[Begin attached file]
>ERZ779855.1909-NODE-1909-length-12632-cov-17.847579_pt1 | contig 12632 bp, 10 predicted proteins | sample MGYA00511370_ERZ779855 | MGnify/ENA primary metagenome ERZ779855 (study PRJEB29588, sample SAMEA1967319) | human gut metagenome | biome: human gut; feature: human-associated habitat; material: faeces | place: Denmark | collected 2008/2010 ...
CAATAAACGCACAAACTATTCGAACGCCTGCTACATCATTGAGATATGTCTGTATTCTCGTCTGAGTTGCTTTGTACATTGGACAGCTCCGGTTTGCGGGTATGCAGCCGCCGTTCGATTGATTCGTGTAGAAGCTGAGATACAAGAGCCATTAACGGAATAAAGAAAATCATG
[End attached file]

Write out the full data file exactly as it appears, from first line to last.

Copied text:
>ERZ779855.1909-NODE-1909-length-12632-cov-17.847579_pt1 | contig 12632 bp, 10 predicted proteins | sample MGYA00511370_ERZ779855 | MGnify/ENA primary metagenome ERZ779855 (study PRJEB29588, sample SAMEA1967319) | human gut metagenome | biome: human gut; feature: human-associated habitat; material: faeces | place: Denmark | collected 2008/2010 ...
CAATAAACGCACAAACTATTCGAACGCCTGCTACATCATTGAGATATGTCTGTATTCTCGTCTGAGTTGCTTTGTACATTGGACAGCTCCGGTTTGCGGGTATGCAGCCGCCGTTCGATTGATTCGTGTAGAAGCTGAGATACAAGAGCCATTAACGGAATAAAGAAAATCATG